Sounds Australia loses crucial funding through the Catalyst Program – the industry responds

It’s been a tough day for Sounds Australia and their extensive team of colleagues and supporters, with the low-key posting of the controversial Ministry for the Arts Catalyst Program over the weekend revealing that the live music body has failed to secure crucial funds.

As detailed in an article by the Sydney Morning Herald yesterday, the Coalition has allocated $12 million to 45 organisations including The Australian Ballet (The Primrose Potter Ballet Centre), Expressions Dance Company, the Bundanon Trust artist’s residence and the National Library of Australia.

The funding Sounds Australia already has secured ensures the delivery of their Contemporary Music export initiative through until December 31st, this year. With this incredibly important financial support now cut, the initiative won’t be able to offer Australian artists the full export program beyond the end of the year.

Our music industry is operating in a great time at the moment, where Australian artists are being celebrated abroad and independent artists are making strides in establishing themselves both at home and overseas. Since 2009, Sounds Australia has assisted over 600 bands and artists at events all around the world and without the support from the organisation at events like SXSW, CMJ, Canadian Music Week and The Great Escape, so many artists would still be struggling today.

APRA AMCOS‘ Head of Member Services, Dean Ormston, has expressed his disappointment over the Government’s decision, in addition the official statement made by APRA today.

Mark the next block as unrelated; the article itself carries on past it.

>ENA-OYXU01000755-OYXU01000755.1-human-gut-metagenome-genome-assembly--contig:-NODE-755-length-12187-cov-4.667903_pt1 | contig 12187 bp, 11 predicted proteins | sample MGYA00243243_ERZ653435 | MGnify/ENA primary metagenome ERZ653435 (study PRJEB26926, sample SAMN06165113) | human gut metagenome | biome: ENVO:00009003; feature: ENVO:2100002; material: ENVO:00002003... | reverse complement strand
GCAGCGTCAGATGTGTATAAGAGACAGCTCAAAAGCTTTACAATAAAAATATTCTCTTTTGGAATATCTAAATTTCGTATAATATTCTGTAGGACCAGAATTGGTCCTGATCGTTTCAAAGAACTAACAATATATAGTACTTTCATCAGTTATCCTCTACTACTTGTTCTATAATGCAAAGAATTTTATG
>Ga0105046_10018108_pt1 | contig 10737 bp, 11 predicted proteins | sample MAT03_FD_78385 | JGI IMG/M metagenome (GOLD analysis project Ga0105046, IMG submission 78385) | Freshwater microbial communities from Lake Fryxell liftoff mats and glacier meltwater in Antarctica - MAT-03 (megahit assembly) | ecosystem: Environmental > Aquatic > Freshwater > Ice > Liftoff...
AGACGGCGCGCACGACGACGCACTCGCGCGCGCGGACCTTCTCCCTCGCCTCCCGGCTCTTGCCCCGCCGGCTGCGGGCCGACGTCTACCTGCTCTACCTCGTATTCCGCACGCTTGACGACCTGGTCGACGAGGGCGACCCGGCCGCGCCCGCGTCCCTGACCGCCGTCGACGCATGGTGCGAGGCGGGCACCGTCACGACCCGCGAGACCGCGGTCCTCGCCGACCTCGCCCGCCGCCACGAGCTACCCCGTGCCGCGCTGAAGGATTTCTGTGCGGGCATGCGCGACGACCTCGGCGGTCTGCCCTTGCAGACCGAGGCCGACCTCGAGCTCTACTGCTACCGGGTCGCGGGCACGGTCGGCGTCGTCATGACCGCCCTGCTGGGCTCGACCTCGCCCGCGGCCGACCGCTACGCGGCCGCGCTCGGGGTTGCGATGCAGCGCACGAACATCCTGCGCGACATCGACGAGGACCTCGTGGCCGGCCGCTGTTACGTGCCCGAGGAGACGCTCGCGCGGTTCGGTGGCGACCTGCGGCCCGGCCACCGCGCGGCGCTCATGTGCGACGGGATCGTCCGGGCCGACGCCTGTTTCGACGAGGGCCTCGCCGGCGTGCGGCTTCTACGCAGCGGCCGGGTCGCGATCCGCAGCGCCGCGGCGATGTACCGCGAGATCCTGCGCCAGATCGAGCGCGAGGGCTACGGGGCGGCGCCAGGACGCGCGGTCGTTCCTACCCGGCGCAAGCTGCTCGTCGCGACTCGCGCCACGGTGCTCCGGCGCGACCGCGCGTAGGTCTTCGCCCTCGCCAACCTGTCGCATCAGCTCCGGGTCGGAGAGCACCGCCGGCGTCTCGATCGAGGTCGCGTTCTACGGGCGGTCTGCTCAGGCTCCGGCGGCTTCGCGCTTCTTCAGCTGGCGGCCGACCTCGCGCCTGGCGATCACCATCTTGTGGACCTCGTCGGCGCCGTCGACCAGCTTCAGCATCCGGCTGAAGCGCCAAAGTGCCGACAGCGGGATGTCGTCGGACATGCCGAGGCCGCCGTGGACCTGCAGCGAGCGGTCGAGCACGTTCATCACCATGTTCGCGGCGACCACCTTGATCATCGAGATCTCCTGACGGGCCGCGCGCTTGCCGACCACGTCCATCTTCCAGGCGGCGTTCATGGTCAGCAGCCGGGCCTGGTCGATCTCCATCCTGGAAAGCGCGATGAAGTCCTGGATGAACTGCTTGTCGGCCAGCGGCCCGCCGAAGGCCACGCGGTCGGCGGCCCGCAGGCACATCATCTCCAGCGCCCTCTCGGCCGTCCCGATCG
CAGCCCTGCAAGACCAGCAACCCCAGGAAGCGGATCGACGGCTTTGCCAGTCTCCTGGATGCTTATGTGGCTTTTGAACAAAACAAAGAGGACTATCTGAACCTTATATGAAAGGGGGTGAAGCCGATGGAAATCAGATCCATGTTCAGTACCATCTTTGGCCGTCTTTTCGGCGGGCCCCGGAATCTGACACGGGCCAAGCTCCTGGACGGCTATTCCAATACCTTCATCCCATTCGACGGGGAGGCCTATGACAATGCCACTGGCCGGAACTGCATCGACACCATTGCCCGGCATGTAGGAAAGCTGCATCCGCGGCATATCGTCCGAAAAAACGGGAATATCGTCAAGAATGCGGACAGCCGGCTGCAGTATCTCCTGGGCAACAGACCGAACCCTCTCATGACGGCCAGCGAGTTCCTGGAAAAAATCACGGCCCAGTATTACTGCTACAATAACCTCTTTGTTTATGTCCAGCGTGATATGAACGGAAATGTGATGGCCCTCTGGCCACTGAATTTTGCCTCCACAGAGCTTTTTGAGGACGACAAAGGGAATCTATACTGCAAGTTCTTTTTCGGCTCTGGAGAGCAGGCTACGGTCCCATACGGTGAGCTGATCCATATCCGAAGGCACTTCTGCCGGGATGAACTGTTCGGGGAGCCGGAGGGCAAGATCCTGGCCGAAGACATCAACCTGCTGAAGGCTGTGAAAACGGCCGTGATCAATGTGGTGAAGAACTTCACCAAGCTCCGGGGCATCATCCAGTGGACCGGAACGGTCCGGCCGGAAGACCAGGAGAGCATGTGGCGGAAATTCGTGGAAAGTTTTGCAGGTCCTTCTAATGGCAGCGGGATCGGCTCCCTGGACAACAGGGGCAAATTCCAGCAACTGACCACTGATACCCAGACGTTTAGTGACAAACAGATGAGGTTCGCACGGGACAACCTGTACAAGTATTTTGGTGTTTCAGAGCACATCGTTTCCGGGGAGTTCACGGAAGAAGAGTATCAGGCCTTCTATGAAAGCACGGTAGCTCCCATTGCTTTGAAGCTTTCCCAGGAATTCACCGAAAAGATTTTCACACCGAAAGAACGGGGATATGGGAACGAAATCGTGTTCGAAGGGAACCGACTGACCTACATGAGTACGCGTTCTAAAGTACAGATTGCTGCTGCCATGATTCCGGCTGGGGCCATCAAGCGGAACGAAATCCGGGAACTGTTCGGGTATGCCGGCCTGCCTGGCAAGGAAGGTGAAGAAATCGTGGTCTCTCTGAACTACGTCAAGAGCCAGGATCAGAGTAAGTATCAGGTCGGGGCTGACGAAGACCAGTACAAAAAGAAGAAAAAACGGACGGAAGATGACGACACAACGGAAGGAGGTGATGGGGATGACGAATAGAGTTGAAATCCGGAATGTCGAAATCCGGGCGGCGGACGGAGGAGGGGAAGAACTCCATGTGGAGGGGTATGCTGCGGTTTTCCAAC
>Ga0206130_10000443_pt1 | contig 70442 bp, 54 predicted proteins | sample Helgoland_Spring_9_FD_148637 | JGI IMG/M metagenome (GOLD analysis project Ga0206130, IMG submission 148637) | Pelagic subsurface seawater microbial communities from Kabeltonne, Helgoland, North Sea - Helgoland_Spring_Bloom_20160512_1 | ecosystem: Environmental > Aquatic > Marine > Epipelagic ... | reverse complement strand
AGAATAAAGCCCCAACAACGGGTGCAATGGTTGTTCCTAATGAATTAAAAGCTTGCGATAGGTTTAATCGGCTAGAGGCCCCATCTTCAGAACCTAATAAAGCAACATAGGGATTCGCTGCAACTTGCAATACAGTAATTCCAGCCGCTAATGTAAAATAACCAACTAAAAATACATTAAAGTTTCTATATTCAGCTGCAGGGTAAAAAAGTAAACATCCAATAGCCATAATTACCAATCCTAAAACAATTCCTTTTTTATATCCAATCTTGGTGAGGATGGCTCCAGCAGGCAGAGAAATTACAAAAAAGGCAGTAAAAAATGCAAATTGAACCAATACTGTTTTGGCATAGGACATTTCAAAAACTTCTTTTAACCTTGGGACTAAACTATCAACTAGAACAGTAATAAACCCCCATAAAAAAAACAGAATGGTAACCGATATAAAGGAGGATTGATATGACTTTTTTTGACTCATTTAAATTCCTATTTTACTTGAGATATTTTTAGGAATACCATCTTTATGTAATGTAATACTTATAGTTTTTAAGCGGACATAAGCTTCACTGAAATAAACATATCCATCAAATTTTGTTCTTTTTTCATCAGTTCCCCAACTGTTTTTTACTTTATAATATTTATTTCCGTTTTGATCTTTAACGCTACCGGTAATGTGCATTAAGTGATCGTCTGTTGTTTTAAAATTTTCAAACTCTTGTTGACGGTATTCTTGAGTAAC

“As one of SOUNDS AUSTRALIA’s primary funding partners, APRA AMCOS is extremely disappointed that the export development initiative has not secured Catalyst funding. SOUNDS AUSTRALIA provides an invaluable service to hundreds of touring artists, and has been instrumental in helping some of Australia’s largest musical exports make the leap to the global stage. Contemporary musicians are amongst Australia’s smallest and most innovative businesses, but they will suffer without a dedicated commitment towards a service that supports the export of Australian music.”

Throughout today, all corners of the industry have been reacting to this news on social media, understandably shocked, angry and in a state of general disbelief that after seven years, the Sounds Australia team have been dealt such a blow.

“SOUNDS AUSTRALIA have been instrumental in developing Australian Music internationally for 7 years and has now had its funding rejected. There is literally no way The Beards or myself would have had half their international success without this organisation’s support – let alone hundreds of other bands. This government is INSANE! In a time where acts like FlumeCourtney Barnett and Tame Impala are killing it for Australian music – we grant funding to ballet companies. Seriously – WTF?”
Chelsea Sinnott, Artist Manager (Upstairs Music)

“It is absolutely ridiculous that SOUNDS AUSTRALIA have failed to receive their funding through the Arts Catalyst Program. This is a huge blow [to] the Australian Music Industry. Without additional funding, the initiative will not be able to offer its full annual export program beyond December 31, 2016. This organisation is key in the export of Australia Musicians and their work. They provide the support and opportunities to make a true impact in overseas markets. Personally – Millie, Glenn, Esti and Chelsea have felt like part of the team when my artists have been showcasing overseas. They have always been there to support, provide advice and help us maximise our opportunities. Truly invaluable!”
Jamie Croft, Sofar Sounds